Today, I decided to scratch my occasional (about every five years) itch to attend an interesting religious service. I’ve been to Tridentine pre-Vatican II masses, Latin masses, a whole host of various Protestant services, synagogue on various occasions, and even a morning service at a Shingon Buddhist Temple in Japan. I’m not religious myself, but I do enjoy the history and ceremony behind services, constantly asking myself questions like, “so why is this important?” and “why do they say it that way?” It’s a strain of my history interest, but also a throw back to my Catholic upbringing.
Today we attended St. Hilda of Whitby, an Anglican Catholic congregation here in Atlanta. My interest lies in apparent contradiction between the two words in the title of their church, as well as my interest in high church liturgy.
Indeed, it was quite high church. Certainly it was the most Tridentine liturgy I’ve seen outside of a Roman Catholic church. The priest kept his back to the congregation for a large portion of the liturgy, there was plenty of standing, sitting and kneeling as well as intra-prayer genuflecting and crossing. Sung hymns were kept at 6 or even seven verses. None of this “two verses and done” nonsense! It felt very Roman Catholic.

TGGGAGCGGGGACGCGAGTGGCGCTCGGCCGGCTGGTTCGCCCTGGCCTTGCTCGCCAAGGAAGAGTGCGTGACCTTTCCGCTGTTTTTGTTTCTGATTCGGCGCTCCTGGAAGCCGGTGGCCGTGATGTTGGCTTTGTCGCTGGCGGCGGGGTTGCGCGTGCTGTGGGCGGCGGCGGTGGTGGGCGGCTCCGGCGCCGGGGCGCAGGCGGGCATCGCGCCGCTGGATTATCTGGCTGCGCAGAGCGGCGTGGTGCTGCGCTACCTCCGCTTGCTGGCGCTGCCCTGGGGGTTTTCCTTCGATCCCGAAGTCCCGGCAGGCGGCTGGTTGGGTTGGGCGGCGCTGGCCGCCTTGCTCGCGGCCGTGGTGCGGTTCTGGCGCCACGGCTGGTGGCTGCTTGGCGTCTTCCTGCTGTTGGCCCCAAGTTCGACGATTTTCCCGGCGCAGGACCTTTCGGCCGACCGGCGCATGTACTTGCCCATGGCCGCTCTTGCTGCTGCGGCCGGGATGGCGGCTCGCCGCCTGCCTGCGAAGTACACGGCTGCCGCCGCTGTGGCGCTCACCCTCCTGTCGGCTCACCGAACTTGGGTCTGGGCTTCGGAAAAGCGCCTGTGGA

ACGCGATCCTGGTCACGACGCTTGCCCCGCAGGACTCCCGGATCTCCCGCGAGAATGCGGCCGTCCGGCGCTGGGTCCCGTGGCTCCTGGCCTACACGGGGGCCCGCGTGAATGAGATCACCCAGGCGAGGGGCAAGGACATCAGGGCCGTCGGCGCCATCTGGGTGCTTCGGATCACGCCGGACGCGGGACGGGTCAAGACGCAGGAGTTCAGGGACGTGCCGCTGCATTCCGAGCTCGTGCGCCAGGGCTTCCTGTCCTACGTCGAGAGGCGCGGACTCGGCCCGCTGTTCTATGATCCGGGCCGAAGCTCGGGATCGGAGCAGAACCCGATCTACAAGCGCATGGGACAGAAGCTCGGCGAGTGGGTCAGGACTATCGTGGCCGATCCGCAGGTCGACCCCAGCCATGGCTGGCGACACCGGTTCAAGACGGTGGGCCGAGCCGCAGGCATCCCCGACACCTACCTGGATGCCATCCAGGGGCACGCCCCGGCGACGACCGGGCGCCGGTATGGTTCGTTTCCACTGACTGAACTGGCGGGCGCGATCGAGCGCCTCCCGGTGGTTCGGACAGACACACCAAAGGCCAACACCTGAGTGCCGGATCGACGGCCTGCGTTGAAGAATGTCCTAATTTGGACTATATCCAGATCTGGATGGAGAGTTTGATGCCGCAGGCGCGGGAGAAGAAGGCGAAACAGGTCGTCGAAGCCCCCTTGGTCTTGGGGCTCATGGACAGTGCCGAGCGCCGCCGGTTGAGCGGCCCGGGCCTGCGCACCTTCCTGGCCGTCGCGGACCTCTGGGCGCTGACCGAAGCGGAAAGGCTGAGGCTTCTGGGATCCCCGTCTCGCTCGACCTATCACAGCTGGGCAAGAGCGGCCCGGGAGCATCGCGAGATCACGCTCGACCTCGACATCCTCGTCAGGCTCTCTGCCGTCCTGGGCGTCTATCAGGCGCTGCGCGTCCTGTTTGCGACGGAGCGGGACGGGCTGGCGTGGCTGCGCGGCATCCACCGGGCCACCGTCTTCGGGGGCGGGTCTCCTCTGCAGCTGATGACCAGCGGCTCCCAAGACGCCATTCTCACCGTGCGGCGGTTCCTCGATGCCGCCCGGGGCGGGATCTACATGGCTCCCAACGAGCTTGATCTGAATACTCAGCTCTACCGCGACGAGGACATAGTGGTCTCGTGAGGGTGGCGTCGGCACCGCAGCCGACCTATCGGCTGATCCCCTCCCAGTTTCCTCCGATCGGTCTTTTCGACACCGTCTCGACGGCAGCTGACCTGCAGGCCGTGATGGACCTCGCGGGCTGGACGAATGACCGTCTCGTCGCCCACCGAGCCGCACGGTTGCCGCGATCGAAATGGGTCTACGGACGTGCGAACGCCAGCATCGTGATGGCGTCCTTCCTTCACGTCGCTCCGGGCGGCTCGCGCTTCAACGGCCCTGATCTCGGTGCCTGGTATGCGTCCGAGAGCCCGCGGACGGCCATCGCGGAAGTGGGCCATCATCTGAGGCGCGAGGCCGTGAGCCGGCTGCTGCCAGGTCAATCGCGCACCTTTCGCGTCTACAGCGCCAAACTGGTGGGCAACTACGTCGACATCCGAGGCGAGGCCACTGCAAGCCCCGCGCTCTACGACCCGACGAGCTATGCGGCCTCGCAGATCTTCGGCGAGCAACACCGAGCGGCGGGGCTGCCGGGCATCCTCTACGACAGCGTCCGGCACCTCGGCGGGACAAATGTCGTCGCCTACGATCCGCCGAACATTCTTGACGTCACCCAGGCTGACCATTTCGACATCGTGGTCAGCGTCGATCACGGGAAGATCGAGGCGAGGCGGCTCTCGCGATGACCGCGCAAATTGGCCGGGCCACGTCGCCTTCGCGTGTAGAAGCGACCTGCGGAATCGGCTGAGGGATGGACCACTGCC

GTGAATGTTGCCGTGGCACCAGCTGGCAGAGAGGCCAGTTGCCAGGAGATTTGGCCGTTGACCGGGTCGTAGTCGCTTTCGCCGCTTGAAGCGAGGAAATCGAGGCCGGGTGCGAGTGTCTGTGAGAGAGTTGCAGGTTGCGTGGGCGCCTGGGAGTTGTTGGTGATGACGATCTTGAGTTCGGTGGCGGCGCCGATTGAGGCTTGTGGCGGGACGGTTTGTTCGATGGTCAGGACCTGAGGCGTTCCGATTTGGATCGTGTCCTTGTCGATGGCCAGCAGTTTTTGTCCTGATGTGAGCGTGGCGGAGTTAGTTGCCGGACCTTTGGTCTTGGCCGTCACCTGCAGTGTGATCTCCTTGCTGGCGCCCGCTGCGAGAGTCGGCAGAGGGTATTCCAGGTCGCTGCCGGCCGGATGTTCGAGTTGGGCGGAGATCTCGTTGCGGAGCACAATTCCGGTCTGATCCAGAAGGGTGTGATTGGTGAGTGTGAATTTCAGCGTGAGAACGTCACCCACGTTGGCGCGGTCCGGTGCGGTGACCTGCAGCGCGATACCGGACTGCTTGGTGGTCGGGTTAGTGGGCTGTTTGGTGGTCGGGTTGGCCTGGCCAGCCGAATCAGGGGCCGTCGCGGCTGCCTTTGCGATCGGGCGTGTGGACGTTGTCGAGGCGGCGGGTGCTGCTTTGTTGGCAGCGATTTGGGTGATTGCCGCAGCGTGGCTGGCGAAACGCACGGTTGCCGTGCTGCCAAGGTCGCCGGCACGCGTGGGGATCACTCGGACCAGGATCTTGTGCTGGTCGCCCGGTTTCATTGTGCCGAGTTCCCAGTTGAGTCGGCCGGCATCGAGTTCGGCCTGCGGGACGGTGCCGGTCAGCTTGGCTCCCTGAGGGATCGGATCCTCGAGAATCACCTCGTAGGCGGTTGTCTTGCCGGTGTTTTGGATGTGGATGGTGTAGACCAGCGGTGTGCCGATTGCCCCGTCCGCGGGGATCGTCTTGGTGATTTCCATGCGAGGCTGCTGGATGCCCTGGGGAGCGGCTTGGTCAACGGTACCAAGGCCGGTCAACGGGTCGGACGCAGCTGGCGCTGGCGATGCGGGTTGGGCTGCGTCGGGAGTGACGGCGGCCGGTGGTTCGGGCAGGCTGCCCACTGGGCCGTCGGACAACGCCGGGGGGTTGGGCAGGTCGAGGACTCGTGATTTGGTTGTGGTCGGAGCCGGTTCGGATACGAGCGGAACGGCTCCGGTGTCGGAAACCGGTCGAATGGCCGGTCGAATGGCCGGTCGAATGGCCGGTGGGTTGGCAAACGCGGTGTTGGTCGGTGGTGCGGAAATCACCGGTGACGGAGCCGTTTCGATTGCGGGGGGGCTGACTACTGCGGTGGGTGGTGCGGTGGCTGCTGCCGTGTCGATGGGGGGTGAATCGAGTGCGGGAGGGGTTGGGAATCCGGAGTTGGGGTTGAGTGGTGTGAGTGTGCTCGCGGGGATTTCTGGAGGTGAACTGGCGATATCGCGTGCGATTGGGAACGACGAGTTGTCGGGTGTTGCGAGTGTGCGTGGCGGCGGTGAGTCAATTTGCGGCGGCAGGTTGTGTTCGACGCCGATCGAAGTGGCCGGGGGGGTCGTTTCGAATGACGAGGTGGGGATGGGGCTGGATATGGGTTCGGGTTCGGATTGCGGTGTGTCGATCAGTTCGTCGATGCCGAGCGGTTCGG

Yet there was the Book of Common Prayer at every seat, specifically the U.S. Episcopal 1928 Book of Common Prayer. My quick reading today tells me that the Anglican Catholic Church in the U.S. exists primarily because of deep disagreement with the 1979 revision to this book as well as disagreement with the ordination of women. The Congress of St. Louis is key here.
It was a good Easter service, filled with tradition and history. I am glad I went, and I am happy to say that the people of St. Hilda’s, although small in number, were quite welcoming. Theologically, it’s not my cup of tea but I wish them well and I always glad to partake of the vast difference in religious experience this country allows.